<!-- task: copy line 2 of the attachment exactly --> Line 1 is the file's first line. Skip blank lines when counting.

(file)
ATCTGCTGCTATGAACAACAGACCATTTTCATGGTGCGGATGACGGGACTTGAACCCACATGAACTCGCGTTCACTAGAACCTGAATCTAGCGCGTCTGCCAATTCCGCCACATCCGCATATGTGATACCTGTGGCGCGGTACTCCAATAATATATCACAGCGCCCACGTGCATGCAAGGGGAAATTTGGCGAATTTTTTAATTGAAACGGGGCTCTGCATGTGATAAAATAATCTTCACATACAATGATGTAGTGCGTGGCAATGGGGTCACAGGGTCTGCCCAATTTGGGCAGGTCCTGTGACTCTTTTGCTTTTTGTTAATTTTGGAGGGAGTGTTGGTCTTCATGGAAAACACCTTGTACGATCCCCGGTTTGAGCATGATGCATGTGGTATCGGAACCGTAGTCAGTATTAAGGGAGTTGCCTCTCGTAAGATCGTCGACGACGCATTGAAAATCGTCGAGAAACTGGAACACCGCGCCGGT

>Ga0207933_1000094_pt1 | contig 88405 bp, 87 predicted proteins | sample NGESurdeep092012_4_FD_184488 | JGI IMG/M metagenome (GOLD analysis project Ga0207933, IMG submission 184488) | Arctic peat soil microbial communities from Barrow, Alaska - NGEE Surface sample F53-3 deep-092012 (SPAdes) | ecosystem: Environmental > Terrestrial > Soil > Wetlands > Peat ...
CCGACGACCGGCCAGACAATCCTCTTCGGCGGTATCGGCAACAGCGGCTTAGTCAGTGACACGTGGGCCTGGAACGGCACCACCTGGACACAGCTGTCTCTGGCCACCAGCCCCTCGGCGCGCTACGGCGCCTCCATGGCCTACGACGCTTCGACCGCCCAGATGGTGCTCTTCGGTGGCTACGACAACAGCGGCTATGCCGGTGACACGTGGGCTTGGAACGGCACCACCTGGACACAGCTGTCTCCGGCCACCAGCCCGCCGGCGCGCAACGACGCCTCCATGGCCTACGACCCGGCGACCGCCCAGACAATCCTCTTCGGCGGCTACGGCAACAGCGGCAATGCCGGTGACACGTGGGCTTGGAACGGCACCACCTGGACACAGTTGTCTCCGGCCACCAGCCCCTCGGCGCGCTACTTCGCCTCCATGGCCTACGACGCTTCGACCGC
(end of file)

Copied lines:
>Ga0207933_1000094_pt1 | contig 88405 bp, 87 predicted proteins | sample NGESurdeep092012_4_FD_184488 | JGI IMG/M metagenome (GOLD analysis project Ga0207933, IMG submission 184488) | Arctic peat soil microbial communities from Barrow, Alaska - NGEE Surface sample F53-3 deep-092012 (SPAdes) | ecosystem: Environmental > Terrestrial > Soil > Wetlands > Peat ...